MacDougall explains how to print a process-color graphic using low-tech, manual equipment,
If you've missed some of my misadventures over the last half year of Shop Talk, let me bring you up to speed. I've been explaining how one might go about printing a process-color graphic using low-tech, manual equipment, as shown in Figure 1. This month, I conclude the series by taking you through the actual printing process.
I cheated a bit when writing this installment and enlisted the help of a high-tech separation and film house. I decided to go with a professional film provider because my previous experiments with various film-output devices showed it all begins with the film, and the film begins with a quality color separation.
I may be showing my age, but the last time I was printing process color on a regular basis, I got my films from a camera. Things have changed a bit since then! Because I print process colors infrequently, I don't have any of the instruments a modern screen shop should have—a densitometer, a thickness gauge for the stencil, a UV dryer, a decent pair of eyes—so I'm as interested as anyone to see how, or even if, I can print this.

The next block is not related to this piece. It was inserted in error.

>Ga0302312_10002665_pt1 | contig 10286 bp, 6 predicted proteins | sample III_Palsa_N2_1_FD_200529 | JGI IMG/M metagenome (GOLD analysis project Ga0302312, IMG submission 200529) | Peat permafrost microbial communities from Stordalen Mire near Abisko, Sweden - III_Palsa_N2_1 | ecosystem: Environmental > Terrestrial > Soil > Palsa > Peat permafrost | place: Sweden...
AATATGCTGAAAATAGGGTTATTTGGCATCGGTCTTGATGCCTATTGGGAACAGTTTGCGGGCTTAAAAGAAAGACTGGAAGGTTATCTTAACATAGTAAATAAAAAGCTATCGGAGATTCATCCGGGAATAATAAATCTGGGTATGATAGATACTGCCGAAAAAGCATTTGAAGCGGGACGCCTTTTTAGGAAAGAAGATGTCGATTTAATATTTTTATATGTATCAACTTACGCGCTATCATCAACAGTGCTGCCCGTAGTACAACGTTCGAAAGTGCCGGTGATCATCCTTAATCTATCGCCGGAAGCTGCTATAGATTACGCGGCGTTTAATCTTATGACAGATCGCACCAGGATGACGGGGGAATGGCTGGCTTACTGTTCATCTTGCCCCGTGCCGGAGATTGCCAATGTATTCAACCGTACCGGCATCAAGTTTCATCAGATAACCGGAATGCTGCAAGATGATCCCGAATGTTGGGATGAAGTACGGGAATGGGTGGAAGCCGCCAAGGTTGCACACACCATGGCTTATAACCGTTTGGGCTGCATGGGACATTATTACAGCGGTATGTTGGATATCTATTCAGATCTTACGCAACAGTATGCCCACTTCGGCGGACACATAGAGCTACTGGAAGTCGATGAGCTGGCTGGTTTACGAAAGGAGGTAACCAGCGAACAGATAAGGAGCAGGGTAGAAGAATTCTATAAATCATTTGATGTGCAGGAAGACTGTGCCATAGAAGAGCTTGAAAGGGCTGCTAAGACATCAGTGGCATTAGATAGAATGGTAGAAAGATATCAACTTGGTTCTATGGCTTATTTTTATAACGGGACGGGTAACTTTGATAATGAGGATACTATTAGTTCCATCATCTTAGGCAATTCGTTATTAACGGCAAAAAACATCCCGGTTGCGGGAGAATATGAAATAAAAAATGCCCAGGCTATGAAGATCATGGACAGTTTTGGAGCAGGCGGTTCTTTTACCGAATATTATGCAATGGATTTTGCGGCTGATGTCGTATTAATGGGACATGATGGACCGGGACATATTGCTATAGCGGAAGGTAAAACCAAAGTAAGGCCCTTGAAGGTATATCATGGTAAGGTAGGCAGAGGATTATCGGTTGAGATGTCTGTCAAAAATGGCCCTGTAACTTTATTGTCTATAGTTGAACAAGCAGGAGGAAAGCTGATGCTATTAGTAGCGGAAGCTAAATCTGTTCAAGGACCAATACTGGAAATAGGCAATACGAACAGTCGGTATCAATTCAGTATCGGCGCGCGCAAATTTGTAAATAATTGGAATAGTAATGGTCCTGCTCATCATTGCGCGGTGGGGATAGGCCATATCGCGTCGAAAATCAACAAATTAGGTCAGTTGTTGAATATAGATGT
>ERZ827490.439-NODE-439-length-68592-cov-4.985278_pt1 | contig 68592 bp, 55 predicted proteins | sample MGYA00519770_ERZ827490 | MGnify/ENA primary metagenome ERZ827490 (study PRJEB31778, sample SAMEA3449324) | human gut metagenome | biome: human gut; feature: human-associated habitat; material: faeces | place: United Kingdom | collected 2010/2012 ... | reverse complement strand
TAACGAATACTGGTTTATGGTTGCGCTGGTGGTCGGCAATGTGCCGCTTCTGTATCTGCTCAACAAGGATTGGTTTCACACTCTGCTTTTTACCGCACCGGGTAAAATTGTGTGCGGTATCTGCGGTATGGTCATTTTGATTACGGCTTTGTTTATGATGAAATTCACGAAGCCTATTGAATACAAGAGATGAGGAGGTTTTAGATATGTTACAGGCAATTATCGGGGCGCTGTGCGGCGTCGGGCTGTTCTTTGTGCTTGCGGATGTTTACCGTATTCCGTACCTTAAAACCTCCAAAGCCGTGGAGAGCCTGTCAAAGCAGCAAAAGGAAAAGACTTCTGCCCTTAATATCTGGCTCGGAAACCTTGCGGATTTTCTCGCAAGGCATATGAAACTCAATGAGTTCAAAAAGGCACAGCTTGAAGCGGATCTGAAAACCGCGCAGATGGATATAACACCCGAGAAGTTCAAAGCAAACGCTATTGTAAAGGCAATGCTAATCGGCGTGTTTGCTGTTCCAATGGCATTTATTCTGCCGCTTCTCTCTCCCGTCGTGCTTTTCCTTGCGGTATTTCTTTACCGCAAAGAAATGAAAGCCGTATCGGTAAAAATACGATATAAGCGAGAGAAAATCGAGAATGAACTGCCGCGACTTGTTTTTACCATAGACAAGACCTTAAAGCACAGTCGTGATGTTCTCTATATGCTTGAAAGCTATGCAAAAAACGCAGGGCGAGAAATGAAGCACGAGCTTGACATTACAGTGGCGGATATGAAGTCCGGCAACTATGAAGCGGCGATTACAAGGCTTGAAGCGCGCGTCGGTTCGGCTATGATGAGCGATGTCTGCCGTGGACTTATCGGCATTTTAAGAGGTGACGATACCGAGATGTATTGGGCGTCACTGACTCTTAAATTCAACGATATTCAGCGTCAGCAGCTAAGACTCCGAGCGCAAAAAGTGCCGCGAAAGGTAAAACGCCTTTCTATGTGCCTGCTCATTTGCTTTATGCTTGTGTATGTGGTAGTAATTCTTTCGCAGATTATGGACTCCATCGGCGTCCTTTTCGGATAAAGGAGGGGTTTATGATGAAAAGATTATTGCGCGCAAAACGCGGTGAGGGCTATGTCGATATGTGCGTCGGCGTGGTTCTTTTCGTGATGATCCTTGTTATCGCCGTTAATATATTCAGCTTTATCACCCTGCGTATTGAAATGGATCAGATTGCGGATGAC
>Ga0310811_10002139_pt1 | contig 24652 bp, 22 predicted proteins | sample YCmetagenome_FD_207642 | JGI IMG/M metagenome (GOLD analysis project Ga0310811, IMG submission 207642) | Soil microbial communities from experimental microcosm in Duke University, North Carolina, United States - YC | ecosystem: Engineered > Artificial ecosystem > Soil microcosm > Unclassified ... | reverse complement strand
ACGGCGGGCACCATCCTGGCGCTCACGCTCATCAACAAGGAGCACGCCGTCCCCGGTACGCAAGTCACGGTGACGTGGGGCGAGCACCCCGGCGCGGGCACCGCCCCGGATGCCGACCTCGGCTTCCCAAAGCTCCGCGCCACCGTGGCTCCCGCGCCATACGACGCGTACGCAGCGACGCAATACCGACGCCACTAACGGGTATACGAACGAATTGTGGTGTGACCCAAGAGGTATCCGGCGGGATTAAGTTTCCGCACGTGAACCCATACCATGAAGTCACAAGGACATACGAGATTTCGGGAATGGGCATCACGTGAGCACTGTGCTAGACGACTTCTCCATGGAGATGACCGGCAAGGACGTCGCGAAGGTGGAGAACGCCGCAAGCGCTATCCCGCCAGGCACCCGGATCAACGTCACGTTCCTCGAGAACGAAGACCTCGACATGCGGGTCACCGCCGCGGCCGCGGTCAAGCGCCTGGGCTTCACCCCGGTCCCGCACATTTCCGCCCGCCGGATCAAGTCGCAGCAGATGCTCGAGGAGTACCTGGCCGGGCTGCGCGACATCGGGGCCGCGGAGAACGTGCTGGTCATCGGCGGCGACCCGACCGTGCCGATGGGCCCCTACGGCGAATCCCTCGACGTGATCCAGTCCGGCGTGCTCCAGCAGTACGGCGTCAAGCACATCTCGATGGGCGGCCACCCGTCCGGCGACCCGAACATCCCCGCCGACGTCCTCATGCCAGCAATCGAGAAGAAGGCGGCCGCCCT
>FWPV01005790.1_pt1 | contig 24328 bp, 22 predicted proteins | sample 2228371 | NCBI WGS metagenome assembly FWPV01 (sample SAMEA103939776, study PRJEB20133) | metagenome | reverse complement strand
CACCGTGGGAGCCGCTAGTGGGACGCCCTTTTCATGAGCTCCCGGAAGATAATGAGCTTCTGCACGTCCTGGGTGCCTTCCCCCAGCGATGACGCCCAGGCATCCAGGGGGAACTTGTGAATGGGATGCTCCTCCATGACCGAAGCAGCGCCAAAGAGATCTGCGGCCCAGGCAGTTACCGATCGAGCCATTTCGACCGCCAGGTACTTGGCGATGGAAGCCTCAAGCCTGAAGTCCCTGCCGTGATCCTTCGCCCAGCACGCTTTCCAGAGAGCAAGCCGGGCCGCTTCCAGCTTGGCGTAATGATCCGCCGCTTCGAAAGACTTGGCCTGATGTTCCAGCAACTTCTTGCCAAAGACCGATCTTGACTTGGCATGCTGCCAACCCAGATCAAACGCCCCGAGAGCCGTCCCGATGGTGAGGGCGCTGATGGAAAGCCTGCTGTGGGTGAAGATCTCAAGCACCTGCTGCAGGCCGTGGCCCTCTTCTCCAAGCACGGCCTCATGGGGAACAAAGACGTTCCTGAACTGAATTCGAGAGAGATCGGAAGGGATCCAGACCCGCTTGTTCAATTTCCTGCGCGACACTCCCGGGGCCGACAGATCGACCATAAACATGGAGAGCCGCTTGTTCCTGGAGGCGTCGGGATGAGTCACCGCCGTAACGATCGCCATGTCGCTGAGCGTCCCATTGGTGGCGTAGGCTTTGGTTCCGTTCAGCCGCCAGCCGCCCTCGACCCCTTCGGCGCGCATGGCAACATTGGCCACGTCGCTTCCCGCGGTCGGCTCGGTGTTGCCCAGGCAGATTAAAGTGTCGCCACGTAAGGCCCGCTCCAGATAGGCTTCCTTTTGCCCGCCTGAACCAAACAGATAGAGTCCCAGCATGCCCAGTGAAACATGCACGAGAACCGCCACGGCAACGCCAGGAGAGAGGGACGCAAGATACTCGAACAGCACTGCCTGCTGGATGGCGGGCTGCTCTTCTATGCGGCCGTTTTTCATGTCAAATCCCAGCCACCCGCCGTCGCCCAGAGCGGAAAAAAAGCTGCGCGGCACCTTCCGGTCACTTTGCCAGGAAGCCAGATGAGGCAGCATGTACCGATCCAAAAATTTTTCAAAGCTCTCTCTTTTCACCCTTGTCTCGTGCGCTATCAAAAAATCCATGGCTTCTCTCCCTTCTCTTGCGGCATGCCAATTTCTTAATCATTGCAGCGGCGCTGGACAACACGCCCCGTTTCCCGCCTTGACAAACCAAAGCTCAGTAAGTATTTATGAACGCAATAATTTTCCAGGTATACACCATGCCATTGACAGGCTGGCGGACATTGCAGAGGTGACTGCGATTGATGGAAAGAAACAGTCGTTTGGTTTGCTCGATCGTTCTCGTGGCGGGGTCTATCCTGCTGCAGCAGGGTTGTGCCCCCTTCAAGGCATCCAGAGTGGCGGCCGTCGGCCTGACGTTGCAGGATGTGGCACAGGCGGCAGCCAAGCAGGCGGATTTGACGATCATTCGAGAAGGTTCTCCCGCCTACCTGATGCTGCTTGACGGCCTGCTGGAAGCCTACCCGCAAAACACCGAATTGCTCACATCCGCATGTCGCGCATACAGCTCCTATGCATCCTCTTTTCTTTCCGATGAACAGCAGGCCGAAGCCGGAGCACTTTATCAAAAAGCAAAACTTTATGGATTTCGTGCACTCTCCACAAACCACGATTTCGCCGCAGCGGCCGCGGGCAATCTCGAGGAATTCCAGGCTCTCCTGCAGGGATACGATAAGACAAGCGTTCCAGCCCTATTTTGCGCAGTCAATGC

I could actually hear Chris Taylor from Chromalogic in Toronto cringe as I explained that we would be flying blind on this print. Chromalogic usually gives new clients test films to run on their printing equipment. The shop then analyzes the results and adjusts the screen angles, tonal ranges, and, most importantly, dot gain of individual colors at specific tonal ranges to arrive at an optimal set of positives for a particular client. These guys take their film seriously.
"You have to customize process film for screen printing," Taylor explains. "SWOP (standard web offset print) proofs have built-in dot gain that simulates typical offset press gains. Screen printers don't experience the same gains."
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